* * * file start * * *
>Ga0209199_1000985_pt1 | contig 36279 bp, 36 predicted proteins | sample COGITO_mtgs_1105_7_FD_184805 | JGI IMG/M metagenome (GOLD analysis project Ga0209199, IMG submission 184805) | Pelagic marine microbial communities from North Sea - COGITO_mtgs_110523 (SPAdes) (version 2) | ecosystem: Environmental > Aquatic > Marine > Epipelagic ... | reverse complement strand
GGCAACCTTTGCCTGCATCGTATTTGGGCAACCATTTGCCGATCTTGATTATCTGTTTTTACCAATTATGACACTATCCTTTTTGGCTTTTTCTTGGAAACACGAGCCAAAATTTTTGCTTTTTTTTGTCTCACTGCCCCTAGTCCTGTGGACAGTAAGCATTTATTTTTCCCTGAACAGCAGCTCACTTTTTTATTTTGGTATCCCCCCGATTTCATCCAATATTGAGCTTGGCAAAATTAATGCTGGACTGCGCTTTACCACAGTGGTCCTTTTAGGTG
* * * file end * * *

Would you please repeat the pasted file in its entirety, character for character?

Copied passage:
>Ga0209199_1000985_pt1 | contig 36279 bp, 36 predicted proteins | sample COGITO_mtgs_1105_7_FD_184805 | JGI IMG/M metagenome (GOLD analysis project Ga0209199, IMG submission 184805) | Pelagic marine microbial communities from North Sea - COGITO_mtgs_110523 (SPAdes) (version 2) | ecosystem: Environmental > Aquatic > Marine > Epipelagic ... | reverse complement strand
GGCAACCTTTGCCTGCATCGTATTTGGGCAACCATTTGCCGATCTTGATTATCTGTTTTTACCAATTATGACACTATCCTTTTTGGCTTTTTCTTGGAAACACGAGCCAAAATTTTTGCTTTTTTTTGTCTCACTGCCCCTAGTCCTGTGGACAGTAAGCATTTATTTTTCCCTGAACAGCAGCTCACTTTTTTATTTTGGTATCCCCCCGATTTCATCCAATATTGAGCTTGGCAAAATTAATGCTGGACTGCGCTTTACCACAGTGGTCCTTTTAGGTG